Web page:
Hivos East Africa

East Africa

Renewable Energy

Over the past two years, the government of Kenya has set out on an ambitious plan with regards to electrification of both households and public institutions through grid extension, resulting in astronomical jumps in connectivity of both schools and households.

Why civil society’s contribution is crucial in ensuring energy access for all

Looking back on my overwhelming first time attending a Council of the Parties (COP) at COP22 in Marrakech last November, it was filled with so many meetings, side panels, negotiations and networking opportunities that it was easy to overlook the real people affected by lack of access to energy. Acronyms were flying all over the place, COP veterans sped past us newbies to get to the next negotiation session for LTF – that’s long-term climate finance to you and me – and  little huddles of people speaking in a truly foreign language (COP-lingo) were gathered outside every meeting room and ever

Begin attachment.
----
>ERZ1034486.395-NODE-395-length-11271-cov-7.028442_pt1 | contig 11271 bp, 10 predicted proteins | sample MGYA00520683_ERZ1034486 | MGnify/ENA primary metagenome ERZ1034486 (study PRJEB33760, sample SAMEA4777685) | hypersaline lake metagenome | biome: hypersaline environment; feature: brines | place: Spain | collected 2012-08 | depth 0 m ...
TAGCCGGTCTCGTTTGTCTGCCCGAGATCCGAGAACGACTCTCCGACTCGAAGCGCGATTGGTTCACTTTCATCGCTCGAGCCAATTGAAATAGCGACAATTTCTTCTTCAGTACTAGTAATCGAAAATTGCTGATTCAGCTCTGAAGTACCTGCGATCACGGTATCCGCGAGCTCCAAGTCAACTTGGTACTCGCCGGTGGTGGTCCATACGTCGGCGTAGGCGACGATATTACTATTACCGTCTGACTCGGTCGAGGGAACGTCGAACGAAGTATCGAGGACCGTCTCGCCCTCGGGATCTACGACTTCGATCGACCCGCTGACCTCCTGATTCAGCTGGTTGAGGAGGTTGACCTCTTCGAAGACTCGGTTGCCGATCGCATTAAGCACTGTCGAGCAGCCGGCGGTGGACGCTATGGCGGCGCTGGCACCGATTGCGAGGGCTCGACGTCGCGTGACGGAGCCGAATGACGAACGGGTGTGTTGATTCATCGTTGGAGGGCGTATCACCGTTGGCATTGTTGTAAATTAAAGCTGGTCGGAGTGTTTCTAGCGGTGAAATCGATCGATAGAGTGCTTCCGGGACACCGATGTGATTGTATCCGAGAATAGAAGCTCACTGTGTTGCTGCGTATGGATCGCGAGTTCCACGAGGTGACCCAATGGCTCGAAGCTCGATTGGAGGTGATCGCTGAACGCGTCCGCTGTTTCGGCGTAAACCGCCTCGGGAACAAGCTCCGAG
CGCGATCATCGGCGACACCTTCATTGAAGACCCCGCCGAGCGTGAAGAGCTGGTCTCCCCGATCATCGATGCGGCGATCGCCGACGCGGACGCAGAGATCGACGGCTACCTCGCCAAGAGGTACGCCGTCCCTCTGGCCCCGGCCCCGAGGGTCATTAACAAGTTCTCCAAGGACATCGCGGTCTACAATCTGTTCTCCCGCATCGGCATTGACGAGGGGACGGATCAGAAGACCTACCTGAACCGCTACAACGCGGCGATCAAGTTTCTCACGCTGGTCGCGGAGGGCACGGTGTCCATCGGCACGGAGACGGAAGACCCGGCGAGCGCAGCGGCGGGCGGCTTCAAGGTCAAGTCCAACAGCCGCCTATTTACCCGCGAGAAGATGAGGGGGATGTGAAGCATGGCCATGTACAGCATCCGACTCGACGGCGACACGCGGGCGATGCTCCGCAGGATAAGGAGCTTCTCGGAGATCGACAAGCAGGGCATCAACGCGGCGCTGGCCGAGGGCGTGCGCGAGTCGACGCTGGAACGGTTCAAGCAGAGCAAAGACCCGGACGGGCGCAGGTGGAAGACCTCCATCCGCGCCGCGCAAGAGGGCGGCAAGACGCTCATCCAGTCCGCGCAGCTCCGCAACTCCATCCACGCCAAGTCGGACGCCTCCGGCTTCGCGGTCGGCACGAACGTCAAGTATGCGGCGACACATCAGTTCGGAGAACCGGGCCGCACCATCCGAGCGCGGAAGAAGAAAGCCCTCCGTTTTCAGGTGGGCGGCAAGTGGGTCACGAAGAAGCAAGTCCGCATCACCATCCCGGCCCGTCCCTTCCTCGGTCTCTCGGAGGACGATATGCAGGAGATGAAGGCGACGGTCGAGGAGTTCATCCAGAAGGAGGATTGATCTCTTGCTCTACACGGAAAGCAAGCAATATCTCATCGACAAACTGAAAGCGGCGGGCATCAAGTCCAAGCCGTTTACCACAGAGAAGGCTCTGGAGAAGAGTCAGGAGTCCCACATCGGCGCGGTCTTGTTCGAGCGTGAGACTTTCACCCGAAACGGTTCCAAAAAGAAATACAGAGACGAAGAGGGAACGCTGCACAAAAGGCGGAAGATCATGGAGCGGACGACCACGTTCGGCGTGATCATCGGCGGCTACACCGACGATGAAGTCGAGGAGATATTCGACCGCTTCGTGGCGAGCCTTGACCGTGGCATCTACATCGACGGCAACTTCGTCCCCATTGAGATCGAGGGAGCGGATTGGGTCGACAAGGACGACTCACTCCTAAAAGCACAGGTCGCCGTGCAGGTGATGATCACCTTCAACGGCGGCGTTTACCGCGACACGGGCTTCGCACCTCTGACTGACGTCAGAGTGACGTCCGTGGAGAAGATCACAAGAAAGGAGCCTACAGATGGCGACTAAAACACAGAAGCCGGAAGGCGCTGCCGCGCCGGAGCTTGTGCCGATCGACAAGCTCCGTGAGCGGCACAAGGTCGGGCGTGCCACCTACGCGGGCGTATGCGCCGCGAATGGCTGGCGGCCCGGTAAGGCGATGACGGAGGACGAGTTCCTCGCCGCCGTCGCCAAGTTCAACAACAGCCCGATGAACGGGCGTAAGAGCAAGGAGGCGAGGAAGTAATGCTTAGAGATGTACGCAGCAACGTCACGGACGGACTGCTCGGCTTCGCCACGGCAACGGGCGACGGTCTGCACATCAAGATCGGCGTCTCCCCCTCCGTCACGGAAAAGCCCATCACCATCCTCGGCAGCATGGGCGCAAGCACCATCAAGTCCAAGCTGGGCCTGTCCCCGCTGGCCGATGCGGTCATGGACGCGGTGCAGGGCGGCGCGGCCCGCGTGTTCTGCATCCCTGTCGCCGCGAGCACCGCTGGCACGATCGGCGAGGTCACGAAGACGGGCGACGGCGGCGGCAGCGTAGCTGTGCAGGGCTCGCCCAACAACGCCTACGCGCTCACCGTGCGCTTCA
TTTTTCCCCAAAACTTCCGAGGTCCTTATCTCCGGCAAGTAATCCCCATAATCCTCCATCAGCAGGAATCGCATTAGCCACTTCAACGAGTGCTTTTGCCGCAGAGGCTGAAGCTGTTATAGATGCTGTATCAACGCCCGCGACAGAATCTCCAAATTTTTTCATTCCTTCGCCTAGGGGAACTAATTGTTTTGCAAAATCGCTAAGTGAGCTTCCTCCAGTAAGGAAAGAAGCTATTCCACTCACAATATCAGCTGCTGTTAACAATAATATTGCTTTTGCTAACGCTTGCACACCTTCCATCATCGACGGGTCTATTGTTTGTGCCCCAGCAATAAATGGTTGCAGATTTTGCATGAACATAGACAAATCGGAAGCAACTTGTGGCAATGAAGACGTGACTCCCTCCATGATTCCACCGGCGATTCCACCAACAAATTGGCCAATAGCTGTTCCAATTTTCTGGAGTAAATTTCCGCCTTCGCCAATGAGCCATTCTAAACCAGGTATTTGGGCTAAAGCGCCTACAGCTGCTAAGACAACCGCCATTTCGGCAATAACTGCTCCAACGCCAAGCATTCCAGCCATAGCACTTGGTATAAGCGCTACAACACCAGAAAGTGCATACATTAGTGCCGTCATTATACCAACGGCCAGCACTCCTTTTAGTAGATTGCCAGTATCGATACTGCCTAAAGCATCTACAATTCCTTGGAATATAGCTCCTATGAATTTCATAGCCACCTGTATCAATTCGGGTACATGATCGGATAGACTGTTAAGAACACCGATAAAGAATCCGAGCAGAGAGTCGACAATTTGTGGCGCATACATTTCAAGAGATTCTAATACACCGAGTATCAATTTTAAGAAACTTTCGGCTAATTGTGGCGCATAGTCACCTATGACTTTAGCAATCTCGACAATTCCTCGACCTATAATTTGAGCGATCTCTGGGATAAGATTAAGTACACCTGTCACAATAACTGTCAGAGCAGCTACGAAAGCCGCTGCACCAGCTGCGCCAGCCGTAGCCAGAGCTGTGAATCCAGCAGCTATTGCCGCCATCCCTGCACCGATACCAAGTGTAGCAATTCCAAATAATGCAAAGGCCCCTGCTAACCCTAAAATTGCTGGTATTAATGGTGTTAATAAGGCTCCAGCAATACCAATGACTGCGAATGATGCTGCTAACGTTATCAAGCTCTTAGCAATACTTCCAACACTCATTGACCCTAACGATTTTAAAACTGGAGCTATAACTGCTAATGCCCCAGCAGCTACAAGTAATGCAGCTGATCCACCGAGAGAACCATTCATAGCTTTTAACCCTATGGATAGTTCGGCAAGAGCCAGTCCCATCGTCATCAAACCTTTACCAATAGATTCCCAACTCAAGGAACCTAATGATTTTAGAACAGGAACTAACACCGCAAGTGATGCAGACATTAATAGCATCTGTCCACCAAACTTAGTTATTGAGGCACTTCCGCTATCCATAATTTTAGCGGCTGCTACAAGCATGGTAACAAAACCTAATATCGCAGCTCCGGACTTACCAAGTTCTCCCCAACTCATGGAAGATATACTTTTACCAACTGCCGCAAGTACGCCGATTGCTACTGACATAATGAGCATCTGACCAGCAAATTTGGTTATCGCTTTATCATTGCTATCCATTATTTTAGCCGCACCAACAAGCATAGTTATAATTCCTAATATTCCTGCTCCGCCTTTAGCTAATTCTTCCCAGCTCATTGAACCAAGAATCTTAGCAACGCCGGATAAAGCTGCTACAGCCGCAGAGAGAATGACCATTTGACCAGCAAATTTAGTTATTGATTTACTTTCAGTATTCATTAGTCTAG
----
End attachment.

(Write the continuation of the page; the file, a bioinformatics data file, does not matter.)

You can almost see nothing inside the Manyatta (a home, often temporary of the Maasai/Samburu people). The window and only ventilation is the size of two adult hands. There is fire burning probably to keep the place lit up and warm given it is a rainy day. Even with the choking darkness one cannot fail to notice the hanging soot from the mud ceiling. At night, our host, Grace Malipe uses a kerosene wick. She has four children in school and this is their source of light as they go about their homework.

Sub-Saharan Africa alone has been more vulnerable to the effects of climate change more than ever. The Intergovernmental panel on climate change predicts that by 2020, crop yields may fall up to 50 per cent and 75-250 million people could be affected by increased water shortages. This poses a significant risk for the generations to come and deny them valuable environmental resources such as clean air and food.